Phyllis Ferguson Bottomer’s So Odd a Mixture: Along the Autistic Spectrum in ‘Pride and Prejudice’ was an essay published about 10 years ago; it seeks to show that Mr. Darcy, far from being arrogant or aloof, suffered from a type of high-functioning autism known as Asperger’s Syndrome. After all, he is “continually giving offense”, seems cold and unfeeling, and doesn’t seem to care about, nor even to realize, the emotions of other characters.
Mr. Darcy is also a character in Jane Eyre Gets Real by Annabelle Troy. Darcy, when asked by Miss Troy what he thought of Ms. Bottomer’s analysis, politely replied that it is Sherlock Holmes who has Asperger’s–he, Mr. Darcy, is simply behaving like a gentleman. Though technically not an aristocrat, as he lacks a title, Mr. Darcy’s wealth, education and standing in his community put him on a par with the cream of his society. With his very proper and rigorous behavior, as well as his ability to leave both his own and others’ feelings unacknowledged, he was only being comme il faut.
Darcy is not the only character in the world to be viewed differently when taken out of social context. In a world of single mothers, Hester Prynne’s refusal to name her baby’s father might be seen as independent rather than rebellious. Judged by the standards of today Emma Bovary might be consumer-oriented rather than extravagant and Jane Eyre might seem foolish to have fled from the very married but nonetheless very eligible Mr. Rochester. In short, society’s diagnosis is forever changing where manners, character, and psychology are concerned.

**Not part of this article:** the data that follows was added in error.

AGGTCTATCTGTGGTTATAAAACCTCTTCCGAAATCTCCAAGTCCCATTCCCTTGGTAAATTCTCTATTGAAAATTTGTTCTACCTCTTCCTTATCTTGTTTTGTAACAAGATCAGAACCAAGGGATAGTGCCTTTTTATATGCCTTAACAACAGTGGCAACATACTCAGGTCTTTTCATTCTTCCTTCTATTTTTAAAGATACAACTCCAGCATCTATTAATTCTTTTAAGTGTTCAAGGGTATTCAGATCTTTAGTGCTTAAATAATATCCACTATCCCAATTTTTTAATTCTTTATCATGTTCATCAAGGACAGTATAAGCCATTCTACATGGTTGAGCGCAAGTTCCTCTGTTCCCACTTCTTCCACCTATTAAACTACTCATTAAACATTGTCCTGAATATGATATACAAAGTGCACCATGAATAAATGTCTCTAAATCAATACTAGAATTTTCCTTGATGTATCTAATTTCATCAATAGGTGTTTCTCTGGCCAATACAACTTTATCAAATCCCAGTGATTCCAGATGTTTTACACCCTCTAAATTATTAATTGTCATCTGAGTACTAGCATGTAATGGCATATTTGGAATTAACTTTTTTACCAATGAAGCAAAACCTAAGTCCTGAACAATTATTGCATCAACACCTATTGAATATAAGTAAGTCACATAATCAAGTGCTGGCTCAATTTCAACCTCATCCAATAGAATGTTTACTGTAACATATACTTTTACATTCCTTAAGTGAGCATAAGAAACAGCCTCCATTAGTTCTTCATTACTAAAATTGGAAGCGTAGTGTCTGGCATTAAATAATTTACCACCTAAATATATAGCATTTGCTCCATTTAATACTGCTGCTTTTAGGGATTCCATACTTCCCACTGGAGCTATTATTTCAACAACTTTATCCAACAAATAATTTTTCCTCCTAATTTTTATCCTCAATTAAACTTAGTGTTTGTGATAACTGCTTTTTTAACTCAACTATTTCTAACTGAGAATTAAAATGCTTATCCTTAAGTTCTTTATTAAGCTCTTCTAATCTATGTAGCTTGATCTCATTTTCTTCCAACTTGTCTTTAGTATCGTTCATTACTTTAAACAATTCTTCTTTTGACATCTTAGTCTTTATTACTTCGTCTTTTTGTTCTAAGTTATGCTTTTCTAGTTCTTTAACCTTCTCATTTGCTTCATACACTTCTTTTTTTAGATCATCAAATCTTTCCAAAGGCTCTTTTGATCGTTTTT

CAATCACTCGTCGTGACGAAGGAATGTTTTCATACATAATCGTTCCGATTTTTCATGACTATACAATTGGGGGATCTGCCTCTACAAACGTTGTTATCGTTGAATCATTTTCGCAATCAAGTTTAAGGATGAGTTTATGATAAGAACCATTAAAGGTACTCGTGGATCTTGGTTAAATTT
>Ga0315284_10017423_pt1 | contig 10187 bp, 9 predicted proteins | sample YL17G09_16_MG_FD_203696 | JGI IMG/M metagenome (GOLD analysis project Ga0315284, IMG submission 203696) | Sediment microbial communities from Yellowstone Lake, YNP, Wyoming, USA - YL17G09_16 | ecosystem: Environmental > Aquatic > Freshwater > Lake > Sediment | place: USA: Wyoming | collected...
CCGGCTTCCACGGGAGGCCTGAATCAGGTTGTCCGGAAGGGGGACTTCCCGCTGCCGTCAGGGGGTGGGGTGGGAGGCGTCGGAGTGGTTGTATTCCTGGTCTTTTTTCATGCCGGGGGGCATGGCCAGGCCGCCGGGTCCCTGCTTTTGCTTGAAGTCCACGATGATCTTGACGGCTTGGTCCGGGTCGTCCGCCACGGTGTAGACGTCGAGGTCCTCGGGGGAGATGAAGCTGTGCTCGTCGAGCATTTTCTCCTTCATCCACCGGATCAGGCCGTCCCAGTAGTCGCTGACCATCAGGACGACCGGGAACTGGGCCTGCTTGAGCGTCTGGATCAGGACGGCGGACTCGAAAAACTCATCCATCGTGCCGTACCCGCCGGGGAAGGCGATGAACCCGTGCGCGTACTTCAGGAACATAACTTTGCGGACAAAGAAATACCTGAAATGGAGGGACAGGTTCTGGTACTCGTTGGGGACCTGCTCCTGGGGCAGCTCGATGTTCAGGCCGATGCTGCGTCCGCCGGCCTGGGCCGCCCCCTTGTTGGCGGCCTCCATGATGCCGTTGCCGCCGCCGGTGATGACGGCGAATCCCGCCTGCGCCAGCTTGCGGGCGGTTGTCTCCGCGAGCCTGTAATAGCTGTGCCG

However, common sense remains constant. The advice below, taken from a Regency book of etiquette, published in 1804 and written by John Trusler, is surely still prudent:
“If a man of rank, a superior, make you a visit, and you ‘know of his coming, ’tis a mark of respect to meet him at his coach-door, and having brought him into the best room of the house, reach him a chair, and when he begs you to sit, seat yourself by him, but in a chair without arms.”